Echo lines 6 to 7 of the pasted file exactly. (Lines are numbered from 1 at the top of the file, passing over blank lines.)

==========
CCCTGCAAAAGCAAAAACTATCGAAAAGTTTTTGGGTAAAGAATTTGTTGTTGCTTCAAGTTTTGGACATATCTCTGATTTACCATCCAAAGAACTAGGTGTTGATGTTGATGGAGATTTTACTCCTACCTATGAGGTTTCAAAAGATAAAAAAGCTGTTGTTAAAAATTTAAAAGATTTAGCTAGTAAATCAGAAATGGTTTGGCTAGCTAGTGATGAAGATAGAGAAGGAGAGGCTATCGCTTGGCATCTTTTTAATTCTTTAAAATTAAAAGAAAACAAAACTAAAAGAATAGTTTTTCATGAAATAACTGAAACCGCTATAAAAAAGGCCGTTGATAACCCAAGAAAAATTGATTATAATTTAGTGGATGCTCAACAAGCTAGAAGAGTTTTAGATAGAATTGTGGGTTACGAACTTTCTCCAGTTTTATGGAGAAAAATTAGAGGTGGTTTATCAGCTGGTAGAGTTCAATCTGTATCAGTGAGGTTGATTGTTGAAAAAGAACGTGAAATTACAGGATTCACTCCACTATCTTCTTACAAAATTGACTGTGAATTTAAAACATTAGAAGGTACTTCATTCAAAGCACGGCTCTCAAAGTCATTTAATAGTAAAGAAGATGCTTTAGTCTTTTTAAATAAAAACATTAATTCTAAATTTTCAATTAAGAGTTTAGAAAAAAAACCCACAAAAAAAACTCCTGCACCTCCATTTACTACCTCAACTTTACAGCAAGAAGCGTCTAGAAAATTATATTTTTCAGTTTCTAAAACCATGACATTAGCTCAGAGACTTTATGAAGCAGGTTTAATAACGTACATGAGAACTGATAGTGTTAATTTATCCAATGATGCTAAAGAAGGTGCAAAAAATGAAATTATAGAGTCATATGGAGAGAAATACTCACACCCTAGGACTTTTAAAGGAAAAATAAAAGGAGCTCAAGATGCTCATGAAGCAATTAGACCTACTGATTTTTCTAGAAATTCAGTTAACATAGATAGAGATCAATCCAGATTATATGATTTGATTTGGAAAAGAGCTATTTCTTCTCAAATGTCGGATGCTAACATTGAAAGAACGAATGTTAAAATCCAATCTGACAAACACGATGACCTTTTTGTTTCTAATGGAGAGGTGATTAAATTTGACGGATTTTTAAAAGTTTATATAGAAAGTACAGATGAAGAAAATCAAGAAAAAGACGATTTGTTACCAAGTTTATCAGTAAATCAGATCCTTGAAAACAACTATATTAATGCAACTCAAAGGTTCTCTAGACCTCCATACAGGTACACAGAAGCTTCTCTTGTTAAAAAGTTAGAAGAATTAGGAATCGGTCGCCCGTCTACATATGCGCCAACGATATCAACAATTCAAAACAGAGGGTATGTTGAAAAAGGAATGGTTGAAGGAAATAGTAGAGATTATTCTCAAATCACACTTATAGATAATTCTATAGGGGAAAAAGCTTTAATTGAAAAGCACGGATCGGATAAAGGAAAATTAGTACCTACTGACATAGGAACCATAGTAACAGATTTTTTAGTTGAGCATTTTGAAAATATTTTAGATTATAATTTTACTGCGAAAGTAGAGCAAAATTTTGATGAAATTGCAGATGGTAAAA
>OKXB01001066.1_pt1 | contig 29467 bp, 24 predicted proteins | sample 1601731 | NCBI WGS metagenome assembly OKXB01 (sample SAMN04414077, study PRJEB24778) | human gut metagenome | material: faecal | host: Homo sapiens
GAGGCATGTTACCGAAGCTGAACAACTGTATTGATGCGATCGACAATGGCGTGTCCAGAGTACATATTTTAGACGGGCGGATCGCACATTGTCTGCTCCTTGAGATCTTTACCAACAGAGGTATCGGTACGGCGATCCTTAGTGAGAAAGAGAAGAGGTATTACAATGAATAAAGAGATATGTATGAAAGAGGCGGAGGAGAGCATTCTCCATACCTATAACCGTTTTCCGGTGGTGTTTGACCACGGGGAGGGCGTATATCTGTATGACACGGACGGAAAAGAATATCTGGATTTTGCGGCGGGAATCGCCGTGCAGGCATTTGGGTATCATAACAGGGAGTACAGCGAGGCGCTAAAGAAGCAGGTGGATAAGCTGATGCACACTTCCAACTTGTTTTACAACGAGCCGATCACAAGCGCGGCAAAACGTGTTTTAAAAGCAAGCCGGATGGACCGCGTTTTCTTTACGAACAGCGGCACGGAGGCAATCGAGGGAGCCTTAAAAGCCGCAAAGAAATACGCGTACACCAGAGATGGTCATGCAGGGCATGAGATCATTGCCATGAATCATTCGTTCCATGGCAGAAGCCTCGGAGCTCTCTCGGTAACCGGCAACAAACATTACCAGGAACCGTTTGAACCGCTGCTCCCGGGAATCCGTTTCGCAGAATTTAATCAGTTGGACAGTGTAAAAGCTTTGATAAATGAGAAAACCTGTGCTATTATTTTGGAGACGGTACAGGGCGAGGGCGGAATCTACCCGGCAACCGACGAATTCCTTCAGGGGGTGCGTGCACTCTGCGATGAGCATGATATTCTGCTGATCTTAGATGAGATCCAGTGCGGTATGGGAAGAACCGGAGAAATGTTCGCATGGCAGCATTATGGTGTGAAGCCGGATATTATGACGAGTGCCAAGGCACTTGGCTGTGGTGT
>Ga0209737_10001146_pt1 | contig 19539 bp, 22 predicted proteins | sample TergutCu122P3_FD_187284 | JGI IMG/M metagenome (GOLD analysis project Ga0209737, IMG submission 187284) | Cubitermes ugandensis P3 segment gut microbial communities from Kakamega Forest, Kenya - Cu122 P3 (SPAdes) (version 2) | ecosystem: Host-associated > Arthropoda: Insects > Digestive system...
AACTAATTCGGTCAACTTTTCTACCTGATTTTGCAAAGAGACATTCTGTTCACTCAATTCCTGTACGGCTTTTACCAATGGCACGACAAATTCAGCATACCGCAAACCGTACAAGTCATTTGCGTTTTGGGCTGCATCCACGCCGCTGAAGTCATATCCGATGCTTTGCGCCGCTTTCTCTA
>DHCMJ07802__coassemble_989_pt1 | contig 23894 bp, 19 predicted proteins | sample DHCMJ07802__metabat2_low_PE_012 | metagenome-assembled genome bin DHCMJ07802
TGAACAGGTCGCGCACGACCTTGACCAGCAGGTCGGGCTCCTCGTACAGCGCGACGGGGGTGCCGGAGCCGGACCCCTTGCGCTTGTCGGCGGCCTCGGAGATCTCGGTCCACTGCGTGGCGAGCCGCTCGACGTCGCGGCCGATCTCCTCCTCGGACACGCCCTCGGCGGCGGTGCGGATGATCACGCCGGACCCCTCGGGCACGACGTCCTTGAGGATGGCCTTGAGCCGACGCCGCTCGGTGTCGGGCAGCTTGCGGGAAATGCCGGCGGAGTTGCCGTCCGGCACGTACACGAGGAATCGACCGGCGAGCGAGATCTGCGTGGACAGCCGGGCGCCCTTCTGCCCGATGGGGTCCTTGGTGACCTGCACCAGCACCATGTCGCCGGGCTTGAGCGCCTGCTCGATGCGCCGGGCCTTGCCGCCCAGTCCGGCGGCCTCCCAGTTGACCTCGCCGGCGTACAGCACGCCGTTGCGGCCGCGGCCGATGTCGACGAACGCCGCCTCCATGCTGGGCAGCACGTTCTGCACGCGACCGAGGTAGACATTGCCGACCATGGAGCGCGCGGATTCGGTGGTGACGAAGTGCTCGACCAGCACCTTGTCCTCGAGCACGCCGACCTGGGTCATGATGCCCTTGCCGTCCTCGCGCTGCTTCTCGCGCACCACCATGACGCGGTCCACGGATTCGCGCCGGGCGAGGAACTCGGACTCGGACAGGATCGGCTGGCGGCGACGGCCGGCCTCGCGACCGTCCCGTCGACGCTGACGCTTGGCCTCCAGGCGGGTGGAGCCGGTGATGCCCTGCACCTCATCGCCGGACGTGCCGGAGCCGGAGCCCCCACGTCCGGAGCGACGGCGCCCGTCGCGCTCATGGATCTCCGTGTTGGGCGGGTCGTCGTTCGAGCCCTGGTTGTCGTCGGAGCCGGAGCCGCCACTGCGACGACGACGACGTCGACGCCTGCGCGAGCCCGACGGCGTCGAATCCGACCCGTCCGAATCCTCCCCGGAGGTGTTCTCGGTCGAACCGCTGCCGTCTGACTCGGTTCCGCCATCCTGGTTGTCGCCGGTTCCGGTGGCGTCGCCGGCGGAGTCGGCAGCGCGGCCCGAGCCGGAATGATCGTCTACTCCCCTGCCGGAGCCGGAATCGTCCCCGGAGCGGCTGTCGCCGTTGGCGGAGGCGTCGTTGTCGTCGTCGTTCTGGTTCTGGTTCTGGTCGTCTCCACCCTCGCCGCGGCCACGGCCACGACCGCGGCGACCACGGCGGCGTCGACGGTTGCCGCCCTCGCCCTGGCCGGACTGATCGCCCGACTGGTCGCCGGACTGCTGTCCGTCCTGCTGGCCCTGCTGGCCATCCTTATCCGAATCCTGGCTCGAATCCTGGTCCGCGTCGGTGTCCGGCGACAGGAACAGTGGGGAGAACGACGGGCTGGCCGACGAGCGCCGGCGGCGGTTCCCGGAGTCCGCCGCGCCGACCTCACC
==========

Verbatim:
>DHCMJ07802__coassemble_989_pt1 | contig 23894 bp, 19 predicted proteins | sample DHCMJ07802__metabat2_low_PE_012 | metagenome-assembled genome bin DHCMJ07802
TGAACAGGTCGCGCACGACCTTGACCAGCAGGTCGGGCTCCTCGTACAGCGCGACGGGGGTGCCGGAGCCGGACCCCTTGCGCTTGTCGGCGGCCTCGGAGATCTCGGTCCACTGCGTGGCGAGCCGCTCGACGTCGCGGCCGATCTCCTCCTCGGACACGCCCTCGGCGGCGGTGCGGATGATCACGCCGGACCCCTCGGGCACGACGTCCTTGAGGATGGCCTTGAGCCGACGCCGCTCGGTGTCGGGCAGCTTGCGGGAAATGCCGGCGGAGTTGCCGTCCGGCACGTACACGAGGAATCGACCGGCGAGCGAGATCTGCGTGGACAGCCGGGCGCCCTTCTGCCCGATGGGGTCCTTGGTGACCTGCACCAGCACCATGTCGCCGGGCTTGAGCGCCTGCTCGATGCGCCGGGCCTTGCCGCCCAGTCCGGCGGCCTCCCAGTTGACCTCGCCGGCGTACAGCACGCCGTTGCGGCCGCGGCCGATGTCGACGAACGCCGCCTCCATGCTGGGCAGCACGTTCTGCACGCGACCGAGGTAGACATTGCCGACCATGGAGCGCGCGGATTCGGTGGTGACGAAGTGCTCGACCAGCACCTTGTCCTCGAGCACGCCGACCTGGGTCATGATGCCCTTGCCGTCCTCGCGCTGCTTCTCGCGCACCACCATGACGCGGTCCACGGATTCGCGCCGGGCGAGGAACTCGGACTCGGACAGGATCGGCTGGCGGCGACGGCCGGCCTCGCGACCGTCCCGTCGACGCTGACGCTTGGCCTCCAGGCGGGTGGAGCCGGTGATGCCCTGCACCTCATCGCCGGACGTGCCGGAGCCGGAGCCCCCACGTCCGGAGCGACGGCGCCCGTCGCGCTCATGGATCTCCGTGTTGGGCGGGTCGTCGTTCGAGCCCTGGTTGTCGTCGGAGCCGGAGCCGCCACTGCGACGACGACGACGTCGACGCCTGCGCGAGCCCGACGGCGTCGAATCCGACCCGTCCGAATCCTCCCCGGAGGTGTTCTCGGTCGAACCGCTGCCGTCTGACTCGGTTCCGCCATCCTGGTTGTCGCCGGTTCCGGTGGCGTCGCCGGCGGAGTCGGCAGCGCGGCCCGAGCCGGAATGATCGTCTACTCCCCTGCCGGAGCCGGAATCGTCCCCGGAGCGGCTGTCGCCGTTGGCGGAGGCGTCGTTGTCGTCGTCGTTCTGGTTCTGGTTCTGGTCGTCTCCACCCTCGCCGCGGCCACGGCCACGACCGCGGCGACCACGGCGGCGTCGACGGTTGCCGCCCTCGCCCTGGCCGGACTGATCGCCCGACTGGTCGCCGGACTGCTGTCCGTCCTGCTGGCCCTGCTGGCCATCCTTATCCGAATCCTGGCTCGAATCCTGGTCCGCGTCGGTGTCCGGCGACAGGAACAGTGGGGAGAACGACGGGCTGGCCGACGAGCGCCGGCGGCGGTTCCCGGAGTCCGCCGCGCCGACCTCACC